Diese Seite auf deutsch

A village to the north with 1985 inhabitants in the year 1939, with its own catholic and evangelical parish. Zippnow also had a registration and district office, under the jurisdiction of Jastrow. There were 174 farms at this time.

Ev. School in Zippnow

Location: On the Tempelburg - Jastrow railway at 125m to 140m above sea level in the north of the district. The village is the largest rural municipality  in the district. The northern part of the village is crossed by the Plietnitz river. The larger southern part is built on two parallel roads, adjoined by short side roads. Between the two roads stand the two stately churches. The catholic church is surrounded by a wall and by large maple trees, whilst the evangelical church is set in beautiful gardens. The parts of the elongated village have various names.

The Village: To the north of the Plietnitz is the Bußende (Repentance End), then there is the Mitte (Centre), the Mitteldorf (Central Village) and the Ort (Village). There are also Rederitz and Hasenfier Ends. Towards Feldmuehle is the kleines Ende (Small End). The parish is very large and borders the district of Neustettin to the north and east. There are no lakes in the parish, however there are many meadows and brooks. The ground consists of mergel and sandy soil. There are also crops cultivated.

History: Economically Zippnow was a poorly managed place, and yielded little in taxation. In 1570 the governor of Deutsch Krone instructed the mayor Horn of Krone to re-establish Zippnow and gave him the Schulzenhof as residence.

Cath. School in Zippnow

The Schulzenhof quickly changed hands and was divided. Best known amongst the sheriffs were Klappstein, Marczinski and Mlynkowski. During the 30 years war, Poland remained neutral. The Swedish aligned Pomeranian city of  Neustettin was plundered by imperial soldiers. On the retreat, the imperial army passed through the Deutsch Krone area, and plundered there as well. Sheriff Mueller called on armed farmers to resist, but could not prevent the plundering of the village. As a result of complaints made to the magistrate in Deutsch Krone, the village was compensated and granted the right to charge a toll on the Prinzenstraße (Princes Street) where it crossed the Plietnitz river. This toll remained until 1863. The large state owned forest was administered by a head forester based in Zippnow. In 1792, this head forester was called Kienast. In 1789, Zippnow was a royal village, with two watermills and a catholic church. At this time, there were 113 families in the village.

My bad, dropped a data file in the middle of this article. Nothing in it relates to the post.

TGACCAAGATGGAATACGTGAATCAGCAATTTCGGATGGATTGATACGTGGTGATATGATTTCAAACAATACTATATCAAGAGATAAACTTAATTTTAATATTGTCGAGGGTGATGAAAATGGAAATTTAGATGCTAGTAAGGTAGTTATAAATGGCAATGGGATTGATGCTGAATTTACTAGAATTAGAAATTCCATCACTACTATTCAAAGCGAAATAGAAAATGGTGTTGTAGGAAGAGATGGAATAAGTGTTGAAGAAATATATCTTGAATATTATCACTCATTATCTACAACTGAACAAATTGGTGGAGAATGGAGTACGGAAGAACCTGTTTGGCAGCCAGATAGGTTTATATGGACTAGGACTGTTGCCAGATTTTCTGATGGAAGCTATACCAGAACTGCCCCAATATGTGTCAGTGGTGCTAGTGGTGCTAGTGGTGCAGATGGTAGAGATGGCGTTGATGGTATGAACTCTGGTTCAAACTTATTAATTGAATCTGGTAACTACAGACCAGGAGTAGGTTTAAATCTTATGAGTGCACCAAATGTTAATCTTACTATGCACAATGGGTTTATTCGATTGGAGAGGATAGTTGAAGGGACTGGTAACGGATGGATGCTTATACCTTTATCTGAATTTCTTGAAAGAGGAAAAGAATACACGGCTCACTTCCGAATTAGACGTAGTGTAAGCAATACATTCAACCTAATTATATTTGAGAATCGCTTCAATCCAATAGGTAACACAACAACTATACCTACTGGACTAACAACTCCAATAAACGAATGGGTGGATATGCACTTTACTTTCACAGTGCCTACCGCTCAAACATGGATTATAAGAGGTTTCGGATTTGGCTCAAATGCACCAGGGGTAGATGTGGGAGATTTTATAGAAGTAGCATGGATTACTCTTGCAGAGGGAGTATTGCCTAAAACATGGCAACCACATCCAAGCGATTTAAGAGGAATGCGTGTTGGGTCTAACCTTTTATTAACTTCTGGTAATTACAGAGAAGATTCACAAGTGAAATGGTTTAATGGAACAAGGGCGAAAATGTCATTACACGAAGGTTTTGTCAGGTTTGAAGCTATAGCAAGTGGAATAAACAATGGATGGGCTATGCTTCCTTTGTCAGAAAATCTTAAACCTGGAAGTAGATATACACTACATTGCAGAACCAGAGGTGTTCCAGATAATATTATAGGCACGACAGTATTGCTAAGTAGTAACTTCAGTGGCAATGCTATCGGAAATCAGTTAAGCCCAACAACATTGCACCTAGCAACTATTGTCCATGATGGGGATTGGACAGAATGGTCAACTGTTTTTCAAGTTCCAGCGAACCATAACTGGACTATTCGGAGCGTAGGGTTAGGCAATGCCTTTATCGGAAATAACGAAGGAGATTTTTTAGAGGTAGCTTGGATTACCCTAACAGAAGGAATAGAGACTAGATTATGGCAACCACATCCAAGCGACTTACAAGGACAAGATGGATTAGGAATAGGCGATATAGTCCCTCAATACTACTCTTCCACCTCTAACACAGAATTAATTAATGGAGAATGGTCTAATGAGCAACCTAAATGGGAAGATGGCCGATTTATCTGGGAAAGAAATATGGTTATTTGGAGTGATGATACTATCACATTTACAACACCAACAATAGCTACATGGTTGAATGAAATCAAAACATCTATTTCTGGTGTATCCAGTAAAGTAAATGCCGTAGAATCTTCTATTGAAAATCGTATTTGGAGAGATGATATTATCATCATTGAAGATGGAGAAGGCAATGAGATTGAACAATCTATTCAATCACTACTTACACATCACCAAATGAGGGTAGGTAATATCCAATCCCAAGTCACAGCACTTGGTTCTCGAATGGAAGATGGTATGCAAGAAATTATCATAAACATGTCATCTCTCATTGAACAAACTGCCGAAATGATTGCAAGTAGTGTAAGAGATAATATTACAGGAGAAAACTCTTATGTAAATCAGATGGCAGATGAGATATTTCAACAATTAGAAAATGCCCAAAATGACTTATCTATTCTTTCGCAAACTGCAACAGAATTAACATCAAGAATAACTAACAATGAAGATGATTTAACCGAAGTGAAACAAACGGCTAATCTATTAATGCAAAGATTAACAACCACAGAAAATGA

The Churches: The catholic church was probably ruined in the 30 years war. It was rebuilt in 1669, and belonged to the parish of Rederitz. It was raised to parochial church in 1690. Until 1780, the Protestant community had to pay tax to the catholic church. An independent evangelical parish was then formed under the jurisdiction of Hasenfier, and a simple chapel was erected in 1814. The large evangelical church was built in 1864. 

Photos: Originating from old newspaper cuttings, and supplied by Michael Nickless.

Church in Zippnow


Schultz, Dr. Fr.: Geschichte des Kreises Deutsch Krone, Dt. Krone, 1902

Ruprecht, Karl: Heimatstadt - Heimatkreis Deutsch Krone, herausgegeben im Auftrage des Vereins Deutsch Kroner Heimathaus e.V., Bad Essen, 1981

Home ] Nach oben ]